Child Visitation

When there are children involved, there will be an arrangement regarding custody and visitation. Custody can be joint or sole to one parent with access to the other. The level of constructive communication between the parents will be an important factor for a court to consider if joint custody is desired. A court will use the best interests of the child standard when setting forth a visitation schedule for a noncustodial parent, and in fact in all matters involving children. Each case is decided strictly on its own set of facts.

What Does A Court Consider When Deciding Child Visitation?

There are several factors that a court will consider in determining visitation. First, a court will consider the age of the child. It may be better for a younger child to remain with the primary caregiver while older children’s interests, desires and preferences could be relevant. A visitation attorney may be appointed to represent the interests of the children if the parents do not agree on what those are. A court will also consider the health and special needs of a child. It may be that the child’s special needs are met the best in a certain educational or geographical location. The court will examine each parent’s history of supporting the child, to include financial as well as actual physical and emotional care.  Also relevant is the physical and emotional health of the parents themselves. These are just some of the factors that a court will consider.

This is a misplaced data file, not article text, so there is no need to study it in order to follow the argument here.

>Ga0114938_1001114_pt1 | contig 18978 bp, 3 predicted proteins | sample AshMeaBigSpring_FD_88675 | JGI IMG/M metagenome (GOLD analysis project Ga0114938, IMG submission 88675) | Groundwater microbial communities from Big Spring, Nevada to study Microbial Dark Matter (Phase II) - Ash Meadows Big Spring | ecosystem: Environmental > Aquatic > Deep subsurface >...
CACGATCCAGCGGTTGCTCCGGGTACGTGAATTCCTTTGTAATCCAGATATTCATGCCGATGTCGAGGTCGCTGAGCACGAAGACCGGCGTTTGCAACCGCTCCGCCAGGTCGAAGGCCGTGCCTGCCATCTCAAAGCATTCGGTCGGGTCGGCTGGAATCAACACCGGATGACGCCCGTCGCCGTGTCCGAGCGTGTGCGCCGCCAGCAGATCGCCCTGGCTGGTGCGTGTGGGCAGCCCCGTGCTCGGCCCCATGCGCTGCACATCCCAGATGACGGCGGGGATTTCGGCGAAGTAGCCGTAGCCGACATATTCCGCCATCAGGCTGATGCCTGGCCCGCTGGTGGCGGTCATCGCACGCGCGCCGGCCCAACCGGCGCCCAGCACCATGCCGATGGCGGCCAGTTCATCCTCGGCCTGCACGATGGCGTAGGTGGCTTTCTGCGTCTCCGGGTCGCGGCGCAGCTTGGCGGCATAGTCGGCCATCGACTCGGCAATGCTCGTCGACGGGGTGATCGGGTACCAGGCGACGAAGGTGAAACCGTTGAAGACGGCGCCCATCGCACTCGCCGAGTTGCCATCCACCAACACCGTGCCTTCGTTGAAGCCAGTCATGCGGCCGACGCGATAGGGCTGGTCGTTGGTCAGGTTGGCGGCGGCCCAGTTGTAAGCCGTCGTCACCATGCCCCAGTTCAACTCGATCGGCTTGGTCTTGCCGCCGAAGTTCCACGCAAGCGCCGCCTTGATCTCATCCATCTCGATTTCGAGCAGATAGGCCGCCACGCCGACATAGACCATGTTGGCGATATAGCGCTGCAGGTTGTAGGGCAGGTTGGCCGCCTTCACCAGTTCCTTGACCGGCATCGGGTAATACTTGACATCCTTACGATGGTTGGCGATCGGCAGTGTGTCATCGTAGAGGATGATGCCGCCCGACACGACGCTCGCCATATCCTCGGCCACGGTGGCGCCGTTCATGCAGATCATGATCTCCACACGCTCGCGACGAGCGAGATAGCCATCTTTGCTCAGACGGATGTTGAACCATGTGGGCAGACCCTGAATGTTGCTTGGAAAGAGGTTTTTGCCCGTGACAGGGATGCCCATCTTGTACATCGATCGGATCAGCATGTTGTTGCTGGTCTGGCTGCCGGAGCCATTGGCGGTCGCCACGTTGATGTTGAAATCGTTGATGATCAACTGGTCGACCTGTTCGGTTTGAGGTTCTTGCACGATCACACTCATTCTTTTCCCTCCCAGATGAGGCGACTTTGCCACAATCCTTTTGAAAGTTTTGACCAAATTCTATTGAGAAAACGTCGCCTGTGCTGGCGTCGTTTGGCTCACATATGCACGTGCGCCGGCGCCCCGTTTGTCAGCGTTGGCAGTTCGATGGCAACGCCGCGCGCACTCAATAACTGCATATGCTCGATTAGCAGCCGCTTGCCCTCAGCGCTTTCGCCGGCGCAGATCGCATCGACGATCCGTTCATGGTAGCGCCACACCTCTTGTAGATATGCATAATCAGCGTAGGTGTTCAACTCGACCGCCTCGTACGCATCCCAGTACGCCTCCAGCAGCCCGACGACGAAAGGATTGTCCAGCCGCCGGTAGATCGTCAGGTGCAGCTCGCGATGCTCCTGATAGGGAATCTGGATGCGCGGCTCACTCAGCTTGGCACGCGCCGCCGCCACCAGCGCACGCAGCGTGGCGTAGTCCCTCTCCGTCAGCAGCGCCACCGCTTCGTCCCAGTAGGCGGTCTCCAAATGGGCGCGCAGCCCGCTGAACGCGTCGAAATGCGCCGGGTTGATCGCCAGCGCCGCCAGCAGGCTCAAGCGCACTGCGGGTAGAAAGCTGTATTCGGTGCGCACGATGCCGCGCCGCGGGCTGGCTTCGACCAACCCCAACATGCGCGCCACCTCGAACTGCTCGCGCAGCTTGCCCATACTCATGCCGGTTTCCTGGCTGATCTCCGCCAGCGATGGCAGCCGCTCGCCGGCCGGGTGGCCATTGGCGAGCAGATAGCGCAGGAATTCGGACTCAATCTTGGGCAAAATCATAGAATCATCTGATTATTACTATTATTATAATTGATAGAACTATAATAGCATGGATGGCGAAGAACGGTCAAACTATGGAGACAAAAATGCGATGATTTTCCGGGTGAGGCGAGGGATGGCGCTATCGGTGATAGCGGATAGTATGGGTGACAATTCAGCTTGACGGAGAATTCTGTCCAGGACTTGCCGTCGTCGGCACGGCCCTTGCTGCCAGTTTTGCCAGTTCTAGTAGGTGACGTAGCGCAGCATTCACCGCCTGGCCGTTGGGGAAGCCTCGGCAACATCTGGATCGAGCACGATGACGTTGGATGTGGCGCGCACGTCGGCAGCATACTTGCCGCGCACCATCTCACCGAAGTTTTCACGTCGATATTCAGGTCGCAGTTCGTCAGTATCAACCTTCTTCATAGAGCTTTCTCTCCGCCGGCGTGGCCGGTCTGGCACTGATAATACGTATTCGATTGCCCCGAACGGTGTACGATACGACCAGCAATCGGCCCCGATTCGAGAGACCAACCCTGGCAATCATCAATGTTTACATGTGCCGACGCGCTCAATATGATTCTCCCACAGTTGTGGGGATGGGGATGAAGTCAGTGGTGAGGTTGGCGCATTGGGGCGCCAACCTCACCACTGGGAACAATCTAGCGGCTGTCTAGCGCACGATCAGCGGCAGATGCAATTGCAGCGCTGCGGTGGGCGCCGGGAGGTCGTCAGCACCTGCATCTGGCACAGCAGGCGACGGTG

Does Mediation Cover Child Visitation?

As with other aspects of divorce, mediation is often a preferred alternative when determining child custody and visitation arrangements. When the parties determine their own custody and visitation scheme, they are often more satisfied with the arrangement then they would be if the court ordered the arrangement, and they will likely be more willing to comply. Custody and visitation mediation is also often faster and much less expensive than litigation. An experienced mediator will be able to guide the parents through all of the relevant questions and aspects of determining who should have physical custody and what visitation arrangements should be.

A mediator will examine with the parents a variety of issues. One important factor will be the child’s current educational setting and the impact of any changes on education if the child were to move to a new location. Parents should also consider education in light of a desire for joint custody. Joint physical custody situations ore often viable only in situations where the parents both live in the same school district for school age children. Another important aspect for many couples will be the religious education of the child and where and how religious needs can best be met. These are just a few of the factors that a mediator can assist you in examining to help determine what is in the best interests of your child or children.

Judith Goldberg, Attorney & Mediator.   Connect With Judith